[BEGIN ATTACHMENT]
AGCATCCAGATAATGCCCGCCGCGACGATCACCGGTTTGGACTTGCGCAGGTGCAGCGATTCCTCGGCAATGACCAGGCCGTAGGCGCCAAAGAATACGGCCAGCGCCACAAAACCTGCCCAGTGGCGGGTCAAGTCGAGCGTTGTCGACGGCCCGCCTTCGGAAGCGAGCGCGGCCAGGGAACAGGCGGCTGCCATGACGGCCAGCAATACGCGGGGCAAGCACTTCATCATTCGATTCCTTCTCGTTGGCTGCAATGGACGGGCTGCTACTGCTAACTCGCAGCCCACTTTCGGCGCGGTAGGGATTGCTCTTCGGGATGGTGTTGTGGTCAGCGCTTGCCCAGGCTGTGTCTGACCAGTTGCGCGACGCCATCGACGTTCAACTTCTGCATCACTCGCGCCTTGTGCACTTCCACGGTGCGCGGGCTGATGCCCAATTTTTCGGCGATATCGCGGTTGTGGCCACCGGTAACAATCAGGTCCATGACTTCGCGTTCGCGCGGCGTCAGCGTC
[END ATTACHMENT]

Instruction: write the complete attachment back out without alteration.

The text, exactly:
AGCATCCAGATAATGCCCGCCGCGACGATCACCGGTTTGGACTTGCGCAGGTGCAGCGATTCCTCGGCAATGACCAGGCCGTAGGCGCCAAAGAATACGGCCAGCGCCACAAAACCTGCCCAGTGGCGGGTCAAGTCGAGCGTTGTCGACGGCCCGCCTTCGGAAGCGAGCGCGGCCAGGGAACAGGCGGCTGCCATGACGGCCAGCAATACGCGGGGCAAGCACTTCATCATTCGATTCCTTCTCGTTGGCTGCAATGGACGGGCTGCTACTGCTAACTCGCAGCCCACTTTCGGCGCGGTAGGGATTGCTCTTCGGGATGGTGTTGTGGTCAGCGCTTGCCCAGGCTGTGTCTGACCAGTTGCGCGACGCCATCGACGTTCAACTTCTGCATCACTCGCGCCTTGTGCACTTCCACGGTGCGCGGGCTGATGCCCAATTTTTCGGCGATATCGCGGTTGTGGCCACCGGTAACAATCAGGTCCATGACTTCGCGTTCGCGCGGCGTCAGCGTC